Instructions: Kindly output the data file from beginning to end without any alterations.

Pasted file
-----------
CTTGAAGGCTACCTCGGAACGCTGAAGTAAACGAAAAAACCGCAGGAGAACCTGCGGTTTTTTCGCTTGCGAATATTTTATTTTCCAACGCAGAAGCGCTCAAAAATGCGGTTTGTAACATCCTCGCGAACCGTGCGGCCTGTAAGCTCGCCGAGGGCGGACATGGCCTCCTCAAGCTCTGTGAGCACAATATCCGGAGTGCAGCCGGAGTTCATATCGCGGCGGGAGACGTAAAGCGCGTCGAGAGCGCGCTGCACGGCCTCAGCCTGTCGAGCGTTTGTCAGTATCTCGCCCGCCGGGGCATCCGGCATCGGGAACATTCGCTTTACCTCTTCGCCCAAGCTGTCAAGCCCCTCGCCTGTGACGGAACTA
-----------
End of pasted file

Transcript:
CTTGAAGGCTACCTCGGAACGCTGAAGTAAACGAAAAAACCGCAGGAGAACCTGCGGTTTTTTCGCTTGCGAATATTTTATTTTCCAACGCAGAAGCGCTCAAAAATGCGGTTTGTAACATCCTCGCGAACCGTGCGGCCTGTAAGCTCGCCGAGGGCGGACATGGCCTCCTCAAGCTCTGTGAGCACAATATCCGGAGTGCAGCCGGAGTTCATATCGCGGCGGGAGACGTAAAGCGCGTCGAGAGCGCGCTGCACGGCCTCAGCCTGTCGAGCGTTTGTCAGTATCTCGCCCGCCGGGGCATCCGGCATCGGGAACATTCGCTTTACCTCTTCGCCCAAGCTGTCAAGCCCCTCGCCTGTGACGGAACTA